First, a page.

Another possibility is to create a new virtual currency constituted as a basket of the local currencies of the participants, a bit like the IMF special drawing rights (SDR) (2). The currency could also instead be indexed to a basket of commodities (e.g., gold and other metals, oil, grains). However, this requires a long period of negotiations and the building of new institutions. The Russians have proposed the BRICS countries (Brazil, Russia, India, China and South Africa) to do that, but it is unlikely to prosper, at least in the short term.
There is also the possibility to simply build up inventories of products that can be stocked without deteriorating. The most traditional one is gold, but for supply security reasons countries also traditionally build stocks of other strategic products such as oil, gas, rice, corn, and wheat. This list can be expanded by other products with common use as say silver, copper, nickel, iron, sugar and so on. In the light of the present shortages, some companies have been stockpiling semiconductors, but they run the risk of becoming obsolete and hence lose value. The drawback with building up inventories, apart from the cost of maintaining them, is that this is what could be called “dead capital”, resources that could have been used to create more useful things. However, the same is the case for foreign exchange reserves that tend to generate insignificant returns, so in reality they constitute a free loan to the country of the reserve currency (mainly the US and EU) with no conditions regarding ever paying back the loan.
Another possibility is to push forward infrastructure investments, so that there is less need for investments in the near future. The drawback is again that this is in some sense also “dead capital” as the infrastructure is not needed at the moment – even if it will be needed in the future. However, it provides some security as investment plans can be reduced in the future to free resources to meet an emergency, without causing problems with bottlenecks in the country.
It is surprising how often countries, which know they are at odds with NATO+, are sub-estimating the risk of their foreign currency reserves. Libya and Iran got their reserves frozen, with little chance of ever getting them back. Venezuela got its gold deposited in Bank of England and its considerable assets in the US, not only frozen but put at disposition of the Zombie President Juan Guaidó. Russia, stupidly thinking that its reserves in Euro were secure, found out they have been frozen too, and there is scant chance they will ever get them back. China has an enormous foreign exchange reserve valued at 3.1 trillion US dollar, of which a considerable part is in US treasury bonds (the composition of it is now a State secret). Former US President Donald Trump hinted at the possibility of not paying that debt to China, makng the Chinese suddenly aware of how vulnerable they are. Even if China has brought down the share of US assets in its reserves, it is still at enormous risk, and it is not easy for them to find a secure place to park this enormous amount of money.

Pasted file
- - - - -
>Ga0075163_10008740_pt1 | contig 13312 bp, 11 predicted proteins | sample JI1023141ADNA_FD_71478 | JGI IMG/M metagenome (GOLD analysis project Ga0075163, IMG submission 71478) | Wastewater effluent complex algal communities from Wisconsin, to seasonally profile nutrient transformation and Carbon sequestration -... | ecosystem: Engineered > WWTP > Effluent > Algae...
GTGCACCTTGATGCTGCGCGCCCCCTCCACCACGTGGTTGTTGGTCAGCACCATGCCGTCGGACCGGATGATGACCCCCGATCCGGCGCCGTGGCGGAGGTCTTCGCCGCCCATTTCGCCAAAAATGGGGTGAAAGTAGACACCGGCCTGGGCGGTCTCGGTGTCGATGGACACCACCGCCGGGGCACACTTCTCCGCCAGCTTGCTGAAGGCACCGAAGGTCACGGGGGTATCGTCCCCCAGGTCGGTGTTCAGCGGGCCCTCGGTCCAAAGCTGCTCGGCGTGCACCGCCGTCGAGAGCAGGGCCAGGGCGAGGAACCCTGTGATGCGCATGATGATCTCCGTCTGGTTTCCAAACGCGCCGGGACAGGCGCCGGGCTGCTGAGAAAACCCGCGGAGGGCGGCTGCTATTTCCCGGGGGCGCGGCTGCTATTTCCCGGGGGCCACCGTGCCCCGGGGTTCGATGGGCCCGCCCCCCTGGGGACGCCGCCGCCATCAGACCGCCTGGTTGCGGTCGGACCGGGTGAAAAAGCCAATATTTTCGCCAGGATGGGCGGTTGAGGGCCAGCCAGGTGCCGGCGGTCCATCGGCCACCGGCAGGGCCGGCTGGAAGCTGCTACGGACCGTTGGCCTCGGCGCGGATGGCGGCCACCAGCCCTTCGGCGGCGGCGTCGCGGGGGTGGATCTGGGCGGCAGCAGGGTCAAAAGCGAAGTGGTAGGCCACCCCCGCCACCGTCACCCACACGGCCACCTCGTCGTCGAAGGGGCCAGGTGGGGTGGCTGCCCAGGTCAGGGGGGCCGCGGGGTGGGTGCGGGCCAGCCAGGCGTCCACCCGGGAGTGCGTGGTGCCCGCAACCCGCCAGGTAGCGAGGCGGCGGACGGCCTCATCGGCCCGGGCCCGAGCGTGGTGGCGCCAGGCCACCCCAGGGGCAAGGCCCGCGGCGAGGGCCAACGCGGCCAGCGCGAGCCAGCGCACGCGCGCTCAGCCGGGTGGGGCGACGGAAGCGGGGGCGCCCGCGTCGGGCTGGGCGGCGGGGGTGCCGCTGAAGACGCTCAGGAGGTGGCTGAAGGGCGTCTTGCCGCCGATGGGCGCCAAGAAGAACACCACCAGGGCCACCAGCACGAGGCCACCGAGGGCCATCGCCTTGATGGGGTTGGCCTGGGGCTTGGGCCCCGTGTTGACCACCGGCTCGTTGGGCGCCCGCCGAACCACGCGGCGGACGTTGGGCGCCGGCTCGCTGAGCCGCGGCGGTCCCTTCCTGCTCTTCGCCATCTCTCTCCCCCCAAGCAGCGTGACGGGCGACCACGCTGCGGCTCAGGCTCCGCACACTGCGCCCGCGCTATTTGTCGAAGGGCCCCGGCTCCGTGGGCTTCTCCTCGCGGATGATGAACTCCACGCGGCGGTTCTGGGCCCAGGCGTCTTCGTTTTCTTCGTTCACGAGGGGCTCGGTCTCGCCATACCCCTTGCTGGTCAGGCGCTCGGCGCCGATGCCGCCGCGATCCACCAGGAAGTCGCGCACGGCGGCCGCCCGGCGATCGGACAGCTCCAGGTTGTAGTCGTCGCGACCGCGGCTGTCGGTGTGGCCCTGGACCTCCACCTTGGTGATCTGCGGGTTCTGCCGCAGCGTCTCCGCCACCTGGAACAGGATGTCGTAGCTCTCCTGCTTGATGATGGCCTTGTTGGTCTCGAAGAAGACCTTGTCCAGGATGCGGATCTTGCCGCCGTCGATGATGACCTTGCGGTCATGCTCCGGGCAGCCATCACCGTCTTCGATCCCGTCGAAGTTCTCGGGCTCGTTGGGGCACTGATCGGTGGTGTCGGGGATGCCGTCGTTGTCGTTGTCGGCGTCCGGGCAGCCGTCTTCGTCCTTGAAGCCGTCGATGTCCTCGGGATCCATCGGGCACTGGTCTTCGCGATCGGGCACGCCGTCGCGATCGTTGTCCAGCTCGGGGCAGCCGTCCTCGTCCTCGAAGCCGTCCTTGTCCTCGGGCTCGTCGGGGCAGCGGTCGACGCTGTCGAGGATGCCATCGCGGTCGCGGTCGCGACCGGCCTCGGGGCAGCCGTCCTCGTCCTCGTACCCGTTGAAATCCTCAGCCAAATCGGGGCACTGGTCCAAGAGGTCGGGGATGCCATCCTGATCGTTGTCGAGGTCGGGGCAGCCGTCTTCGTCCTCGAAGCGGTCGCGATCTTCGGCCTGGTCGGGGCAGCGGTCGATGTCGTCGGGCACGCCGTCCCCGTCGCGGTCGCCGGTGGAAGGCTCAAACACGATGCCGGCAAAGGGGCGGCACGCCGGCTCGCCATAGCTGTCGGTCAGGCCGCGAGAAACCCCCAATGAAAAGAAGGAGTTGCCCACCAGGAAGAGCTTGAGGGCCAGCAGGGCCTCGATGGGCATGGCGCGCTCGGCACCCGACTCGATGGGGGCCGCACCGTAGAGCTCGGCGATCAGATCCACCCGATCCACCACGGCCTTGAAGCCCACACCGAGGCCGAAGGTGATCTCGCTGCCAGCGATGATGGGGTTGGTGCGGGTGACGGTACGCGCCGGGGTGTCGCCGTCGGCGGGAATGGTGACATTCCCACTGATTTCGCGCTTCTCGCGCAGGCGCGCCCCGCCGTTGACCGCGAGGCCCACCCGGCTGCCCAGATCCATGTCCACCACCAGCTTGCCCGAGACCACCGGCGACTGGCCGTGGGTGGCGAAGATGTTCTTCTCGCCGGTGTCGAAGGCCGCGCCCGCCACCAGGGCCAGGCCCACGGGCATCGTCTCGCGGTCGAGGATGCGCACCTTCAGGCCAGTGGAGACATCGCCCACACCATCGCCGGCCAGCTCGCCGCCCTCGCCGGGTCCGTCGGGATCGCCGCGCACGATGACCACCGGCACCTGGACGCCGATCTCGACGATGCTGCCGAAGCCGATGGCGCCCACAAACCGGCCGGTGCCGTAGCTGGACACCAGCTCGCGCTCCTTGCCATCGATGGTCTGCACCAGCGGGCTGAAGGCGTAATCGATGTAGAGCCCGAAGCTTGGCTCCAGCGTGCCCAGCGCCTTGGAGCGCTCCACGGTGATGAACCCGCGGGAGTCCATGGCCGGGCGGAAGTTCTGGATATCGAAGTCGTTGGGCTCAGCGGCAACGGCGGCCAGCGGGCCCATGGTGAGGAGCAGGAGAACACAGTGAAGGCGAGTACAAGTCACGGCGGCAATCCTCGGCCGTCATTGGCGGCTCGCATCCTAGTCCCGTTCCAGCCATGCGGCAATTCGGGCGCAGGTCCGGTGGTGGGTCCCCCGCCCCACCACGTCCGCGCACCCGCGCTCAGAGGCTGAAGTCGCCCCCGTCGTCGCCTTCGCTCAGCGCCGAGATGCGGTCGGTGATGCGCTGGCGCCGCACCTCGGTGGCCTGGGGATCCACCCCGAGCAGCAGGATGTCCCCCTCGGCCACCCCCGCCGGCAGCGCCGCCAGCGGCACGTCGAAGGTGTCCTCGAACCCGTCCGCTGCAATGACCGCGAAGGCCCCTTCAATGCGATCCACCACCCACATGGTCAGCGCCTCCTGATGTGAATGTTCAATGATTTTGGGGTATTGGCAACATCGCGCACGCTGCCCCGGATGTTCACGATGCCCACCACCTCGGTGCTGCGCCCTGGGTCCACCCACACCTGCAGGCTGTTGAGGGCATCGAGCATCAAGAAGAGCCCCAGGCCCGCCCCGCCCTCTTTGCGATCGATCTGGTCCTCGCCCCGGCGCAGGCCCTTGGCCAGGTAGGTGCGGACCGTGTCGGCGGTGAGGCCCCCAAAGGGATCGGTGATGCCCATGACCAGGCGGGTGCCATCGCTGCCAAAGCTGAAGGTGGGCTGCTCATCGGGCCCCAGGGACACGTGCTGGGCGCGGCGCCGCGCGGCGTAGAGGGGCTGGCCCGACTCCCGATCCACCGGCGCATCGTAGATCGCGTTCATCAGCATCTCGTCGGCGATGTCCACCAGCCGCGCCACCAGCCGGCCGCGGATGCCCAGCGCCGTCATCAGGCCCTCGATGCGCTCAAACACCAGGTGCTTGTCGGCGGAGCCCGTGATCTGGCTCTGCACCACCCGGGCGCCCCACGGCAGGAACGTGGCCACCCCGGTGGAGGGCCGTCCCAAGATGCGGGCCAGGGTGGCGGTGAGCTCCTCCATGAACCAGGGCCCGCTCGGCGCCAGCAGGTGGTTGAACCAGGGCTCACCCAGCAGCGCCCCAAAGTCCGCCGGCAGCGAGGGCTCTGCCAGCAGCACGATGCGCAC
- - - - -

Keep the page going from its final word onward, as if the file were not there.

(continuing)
The English Economist Keynes once said: “If you owe your bank manager a thousand pounds, you are at his mercy. If you owe him a million pounds, he is at yours.” The morale is that in the relationship between a lender and a borrower, it is not always the lender that holds the strongest hand. It is not a good idea to lend too much money to one client, because you may never get it back, and he knows that. China, Russia and other countries accumulating foreign currency reserves in US dollar, Euro and Yen seem to have forgotten this simple truth.
On the other hand, the Governments and Central Bankers in the US and the EU seem to have forgotten another truth: their money has no intrinsic value, so its value depends on trust. It takes a very long time to build up trust, but you can destroy that trust overnight. So they are playing with fire. The result is a likely a fragmentation of the international financial system.
1 It is common in mainstream media to refer to the US, its European allies, Japan, Canada and New Zealand as the “International Community”. The Chinese foreign ministry mockingly published the map below on twitter. It does not really do justice to the argument, as it is a map “seen from the North” where Greenland appears as the size of South America when it is in reality 8 times smaller, but it gives an idea. So instead of “International Community” a more correct term would be NATO+.
2 The IMF SDR is constituted as 43 percent U.S. dollar, 29 percent euro, 12 percent Chinese renminbi, 8 percent Japanese yen, and 7 percent pound sterling.